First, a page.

Do you ever wake up feeling, just not yourself? I do, often. And by choice.
Here’s the thing. I’ve never been diagnosed with a personality disorder or taken hallucinatory drugs. I’ve never wanted to be an actress. And, believe it or not, I really love myself. But, despite all that, I pretend I’m other people. A lot.
It wasn’t until very recently when I gave a full out performance as Fiona Apple (sullen look, pouty lips) that I realized this might not be normal. I mean, c’mon. Fiona hasn’t been relevant in like a decade, though I’m still praying she comes back with a major vengeance and even more sullen. But I digress.
It’s pretty natural for little girls and boys to play make believe. They’re encouraged to think creatively, to believe in the fantastical and impossible. In fact, one of the things that I think sucks most about adults is that we don’t play make believe enough. Am I losing my mind?
The other night, my roommate came home and we chatted about how our days went, you know the usual. What's unusual and what she didn’t know was that just an hour before, I was Paula Dean. Complete with authentic southern drawl and utterly ridiculous adoration for butter. I went on and on to no one in particular about my days in Savannah and two beautiful boys. But I’ve never been to Savannah. And I don’t have children.
There's no drawn-out process before my transformations. I don’t decide the night before who it might be fun to act like, practice my lines, or even show this side of myself to other people.
My metamorphosis usually makes an appearance when I’m doing something boring and repetitive, like blowdrying my hair (cue my Dominican hairdresser accent), or chopping vegetables (cue my Rachel Ray-inspired cooking show).
If I’m feeling particularly energetic, I become Beyoncé and nail a dance routine, then continue about my day as though nothing ever happened. I own these characters like it’s my job.
Most of the people I pretend to be aren't people whose lives I want. I don’t exactly look in the mirror knowing life would be so much better as Paula Dean. My daily trips to the Land of Make Believe just provide a little relief from the more monotonous moments of being a grown up. My mother warned me about it and I am now suddenly smack in the middle of it -- being an adult.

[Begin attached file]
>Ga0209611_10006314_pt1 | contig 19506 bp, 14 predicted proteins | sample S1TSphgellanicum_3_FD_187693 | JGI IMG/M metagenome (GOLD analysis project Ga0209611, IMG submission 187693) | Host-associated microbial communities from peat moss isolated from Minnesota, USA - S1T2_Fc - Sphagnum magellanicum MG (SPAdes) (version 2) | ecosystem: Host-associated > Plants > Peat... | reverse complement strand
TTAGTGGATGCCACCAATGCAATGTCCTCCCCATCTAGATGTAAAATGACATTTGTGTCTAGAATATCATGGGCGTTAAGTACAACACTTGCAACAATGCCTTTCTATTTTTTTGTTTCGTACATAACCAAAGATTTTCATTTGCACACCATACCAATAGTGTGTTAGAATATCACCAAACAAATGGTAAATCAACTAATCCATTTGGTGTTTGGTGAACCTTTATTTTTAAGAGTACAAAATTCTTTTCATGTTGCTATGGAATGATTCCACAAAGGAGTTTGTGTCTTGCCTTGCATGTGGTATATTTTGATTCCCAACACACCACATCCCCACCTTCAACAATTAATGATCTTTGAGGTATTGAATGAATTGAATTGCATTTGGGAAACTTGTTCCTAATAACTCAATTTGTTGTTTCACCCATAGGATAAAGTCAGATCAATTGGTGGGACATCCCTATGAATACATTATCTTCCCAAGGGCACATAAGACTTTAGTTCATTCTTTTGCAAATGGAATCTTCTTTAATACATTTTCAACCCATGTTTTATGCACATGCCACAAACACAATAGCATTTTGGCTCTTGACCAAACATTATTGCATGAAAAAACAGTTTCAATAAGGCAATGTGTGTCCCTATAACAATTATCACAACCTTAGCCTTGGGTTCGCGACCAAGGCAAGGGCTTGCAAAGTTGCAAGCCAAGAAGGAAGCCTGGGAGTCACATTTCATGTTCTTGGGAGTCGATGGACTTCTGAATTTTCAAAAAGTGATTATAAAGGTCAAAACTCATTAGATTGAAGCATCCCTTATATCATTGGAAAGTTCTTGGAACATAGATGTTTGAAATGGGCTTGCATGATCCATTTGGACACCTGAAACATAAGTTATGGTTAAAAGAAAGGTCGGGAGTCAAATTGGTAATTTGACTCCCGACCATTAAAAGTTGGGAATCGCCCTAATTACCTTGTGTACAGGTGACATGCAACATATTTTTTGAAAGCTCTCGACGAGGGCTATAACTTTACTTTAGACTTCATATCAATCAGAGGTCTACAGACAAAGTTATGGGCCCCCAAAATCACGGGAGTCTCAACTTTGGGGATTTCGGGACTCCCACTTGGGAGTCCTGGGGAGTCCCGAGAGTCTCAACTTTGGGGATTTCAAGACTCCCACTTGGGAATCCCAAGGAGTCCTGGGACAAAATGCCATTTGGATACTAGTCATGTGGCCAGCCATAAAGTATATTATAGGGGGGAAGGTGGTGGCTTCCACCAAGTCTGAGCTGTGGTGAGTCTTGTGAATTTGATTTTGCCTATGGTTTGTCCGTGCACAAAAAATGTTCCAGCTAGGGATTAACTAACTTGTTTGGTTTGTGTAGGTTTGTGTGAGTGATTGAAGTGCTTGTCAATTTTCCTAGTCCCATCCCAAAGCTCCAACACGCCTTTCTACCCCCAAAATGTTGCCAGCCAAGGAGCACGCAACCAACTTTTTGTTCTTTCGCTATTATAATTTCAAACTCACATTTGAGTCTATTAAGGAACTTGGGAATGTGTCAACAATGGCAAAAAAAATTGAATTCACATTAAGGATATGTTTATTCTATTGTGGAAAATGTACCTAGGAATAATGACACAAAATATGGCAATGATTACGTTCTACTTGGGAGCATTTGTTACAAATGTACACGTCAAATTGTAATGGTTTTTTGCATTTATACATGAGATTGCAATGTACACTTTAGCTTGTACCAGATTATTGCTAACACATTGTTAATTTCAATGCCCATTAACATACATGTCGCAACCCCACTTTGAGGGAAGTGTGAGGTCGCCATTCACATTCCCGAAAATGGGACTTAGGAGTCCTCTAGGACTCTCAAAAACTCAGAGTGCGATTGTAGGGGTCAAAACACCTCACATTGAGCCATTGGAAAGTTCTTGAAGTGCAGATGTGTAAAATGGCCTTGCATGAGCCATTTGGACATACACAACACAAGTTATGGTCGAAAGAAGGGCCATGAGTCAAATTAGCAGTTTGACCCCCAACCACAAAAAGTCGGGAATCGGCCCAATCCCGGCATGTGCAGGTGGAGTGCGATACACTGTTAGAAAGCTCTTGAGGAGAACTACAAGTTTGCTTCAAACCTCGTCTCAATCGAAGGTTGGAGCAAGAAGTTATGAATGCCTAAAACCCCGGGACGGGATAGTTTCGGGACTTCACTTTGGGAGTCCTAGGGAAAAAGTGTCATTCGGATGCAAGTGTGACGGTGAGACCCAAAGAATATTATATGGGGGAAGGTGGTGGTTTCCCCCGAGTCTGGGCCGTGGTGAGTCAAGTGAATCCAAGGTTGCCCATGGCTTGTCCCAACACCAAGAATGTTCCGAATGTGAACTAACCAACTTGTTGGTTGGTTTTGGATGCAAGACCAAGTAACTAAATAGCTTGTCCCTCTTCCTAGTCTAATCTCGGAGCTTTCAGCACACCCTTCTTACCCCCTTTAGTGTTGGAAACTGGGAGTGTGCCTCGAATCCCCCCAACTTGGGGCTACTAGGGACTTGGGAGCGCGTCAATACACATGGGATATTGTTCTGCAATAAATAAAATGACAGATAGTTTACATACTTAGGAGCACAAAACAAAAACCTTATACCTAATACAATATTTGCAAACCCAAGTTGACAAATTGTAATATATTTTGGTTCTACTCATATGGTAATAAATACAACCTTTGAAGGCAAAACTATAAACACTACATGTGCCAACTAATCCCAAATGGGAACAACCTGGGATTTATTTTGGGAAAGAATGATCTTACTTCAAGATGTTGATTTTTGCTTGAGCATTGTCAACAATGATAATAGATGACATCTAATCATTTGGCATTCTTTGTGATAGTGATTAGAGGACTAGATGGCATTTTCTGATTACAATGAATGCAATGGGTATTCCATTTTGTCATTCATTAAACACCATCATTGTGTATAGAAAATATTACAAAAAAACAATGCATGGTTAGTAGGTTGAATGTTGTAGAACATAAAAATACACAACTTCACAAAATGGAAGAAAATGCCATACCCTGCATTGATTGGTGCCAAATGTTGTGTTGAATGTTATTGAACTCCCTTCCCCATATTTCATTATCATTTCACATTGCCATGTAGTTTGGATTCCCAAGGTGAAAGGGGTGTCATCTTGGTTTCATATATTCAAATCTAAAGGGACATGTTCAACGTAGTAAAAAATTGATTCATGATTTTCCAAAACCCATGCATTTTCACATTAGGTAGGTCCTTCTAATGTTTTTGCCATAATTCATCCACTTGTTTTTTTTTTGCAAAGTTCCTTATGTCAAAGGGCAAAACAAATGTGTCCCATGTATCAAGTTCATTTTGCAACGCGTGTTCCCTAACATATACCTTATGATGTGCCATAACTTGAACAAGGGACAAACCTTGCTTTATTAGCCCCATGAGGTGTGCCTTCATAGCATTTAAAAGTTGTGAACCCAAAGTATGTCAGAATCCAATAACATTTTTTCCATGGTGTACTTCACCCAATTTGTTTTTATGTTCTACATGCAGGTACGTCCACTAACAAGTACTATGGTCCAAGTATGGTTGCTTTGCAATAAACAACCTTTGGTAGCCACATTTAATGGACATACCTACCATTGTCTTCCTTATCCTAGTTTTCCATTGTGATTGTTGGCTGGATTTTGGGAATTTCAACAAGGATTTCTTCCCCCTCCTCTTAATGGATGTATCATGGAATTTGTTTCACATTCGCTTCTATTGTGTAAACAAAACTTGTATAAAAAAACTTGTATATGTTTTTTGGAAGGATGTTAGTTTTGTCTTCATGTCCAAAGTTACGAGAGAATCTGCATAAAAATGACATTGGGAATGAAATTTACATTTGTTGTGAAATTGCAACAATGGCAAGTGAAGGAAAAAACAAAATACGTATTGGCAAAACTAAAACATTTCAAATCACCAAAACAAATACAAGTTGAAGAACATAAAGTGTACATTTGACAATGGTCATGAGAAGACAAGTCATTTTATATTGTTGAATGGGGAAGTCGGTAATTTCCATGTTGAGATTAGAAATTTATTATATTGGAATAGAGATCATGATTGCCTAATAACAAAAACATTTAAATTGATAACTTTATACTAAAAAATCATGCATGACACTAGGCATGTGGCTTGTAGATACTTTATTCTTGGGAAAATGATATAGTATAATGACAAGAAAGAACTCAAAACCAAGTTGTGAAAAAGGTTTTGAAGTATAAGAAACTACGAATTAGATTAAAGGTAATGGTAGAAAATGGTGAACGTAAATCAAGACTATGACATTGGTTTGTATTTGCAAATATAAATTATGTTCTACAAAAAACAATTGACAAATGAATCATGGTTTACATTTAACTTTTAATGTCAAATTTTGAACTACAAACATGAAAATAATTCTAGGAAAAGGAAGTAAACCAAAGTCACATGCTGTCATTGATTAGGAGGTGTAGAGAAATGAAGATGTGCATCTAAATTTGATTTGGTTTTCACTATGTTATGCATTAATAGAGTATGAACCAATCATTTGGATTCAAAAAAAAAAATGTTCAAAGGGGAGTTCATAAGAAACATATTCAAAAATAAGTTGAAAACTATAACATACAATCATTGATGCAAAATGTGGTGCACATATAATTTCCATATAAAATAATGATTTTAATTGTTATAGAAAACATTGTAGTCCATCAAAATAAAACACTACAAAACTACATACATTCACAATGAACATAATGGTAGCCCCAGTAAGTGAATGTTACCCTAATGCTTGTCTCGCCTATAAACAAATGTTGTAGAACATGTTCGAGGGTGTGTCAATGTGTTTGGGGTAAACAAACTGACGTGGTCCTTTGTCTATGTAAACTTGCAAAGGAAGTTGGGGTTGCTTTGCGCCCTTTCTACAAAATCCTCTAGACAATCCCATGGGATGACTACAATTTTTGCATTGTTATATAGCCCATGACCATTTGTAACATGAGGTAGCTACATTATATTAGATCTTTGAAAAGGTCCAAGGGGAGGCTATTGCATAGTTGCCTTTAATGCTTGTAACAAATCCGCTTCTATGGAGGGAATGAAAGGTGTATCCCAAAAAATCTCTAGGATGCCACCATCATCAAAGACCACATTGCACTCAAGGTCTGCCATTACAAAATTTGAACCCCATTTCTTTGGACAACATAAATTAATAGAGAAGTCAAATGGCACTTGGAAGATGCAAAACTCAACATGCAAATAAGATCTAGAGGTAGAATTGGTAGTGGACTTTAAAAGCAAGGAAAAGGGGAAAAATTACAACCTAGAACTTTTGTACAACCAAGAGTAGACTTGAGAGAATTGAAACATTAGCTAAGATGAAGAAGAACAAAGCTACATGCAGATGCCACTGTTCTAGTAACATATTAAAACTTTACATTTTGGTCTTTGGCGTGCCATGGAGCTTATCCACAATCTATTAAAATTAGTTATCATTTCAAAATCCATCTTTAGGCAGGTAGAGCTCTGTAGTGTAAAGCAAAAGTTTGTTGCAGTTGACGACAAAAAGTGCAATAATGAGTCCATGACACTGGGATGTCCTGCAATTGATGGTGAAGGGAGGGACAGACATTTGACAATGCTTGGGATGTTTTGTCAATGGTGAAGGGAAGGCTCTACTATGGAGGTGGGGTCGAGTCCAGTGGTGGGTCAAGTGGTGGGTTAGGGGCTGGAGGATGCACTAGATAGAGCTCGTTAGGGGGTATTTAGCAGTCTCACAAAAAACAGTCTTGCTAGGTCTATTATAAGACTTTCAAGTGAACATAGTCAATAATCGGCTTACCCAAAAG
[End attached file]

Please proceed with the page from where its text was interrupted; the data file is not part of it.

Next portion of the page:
If I’m going to pay a shitload of bills, I might as well do it in spandex as Jennifer Beal in "Flashdance."
I’m pretty sure everyone has gone through their phases of trying on faces. When I was little, I would pretend I was a teacher and draw a lesson plan on the mini chalk board in my room for the class before me. When I was a teenager, I regularly transformed into the whomever was the hottest singer out at the time, mouthing the words to that week's hit in front of the mirror as if I'd been doing it all my life. As I’ve gotten older, those days haven’t stopped.
If my skin and hair are especially glowing, then I’ll shoot my own beauty commercial, and trust me, you’d buy my product. When I feel empowered as a woman, I give a motivational speech to a room of teenage girls no one can see but me. Actually those are my make-believe moments I am most proud of. I mean, who doesn’t want to help the youth, even if they are invisible?
One of my happiest Halloween moments was dressing up as my lifelong hero, Frida Kahlo. It gave me a legitimate excuse to pretend to be someone else, although I would have worn that costume to work if I could.
The unadulterated joy (and drunkenness) in the dressed-up adults around me reconfirmed my sneaking suspicion: that we are all really just big kids who still love to pretend. And I don’t think there’s anything wrong with that. Unless the person you are pretending to be hurts children or animals, or doesn’t like cheese.
Is anyone else out there like me? Is there a part of you that pretends to be Beyoncé, a superhero, or even a Muppet, when you’re all alone? .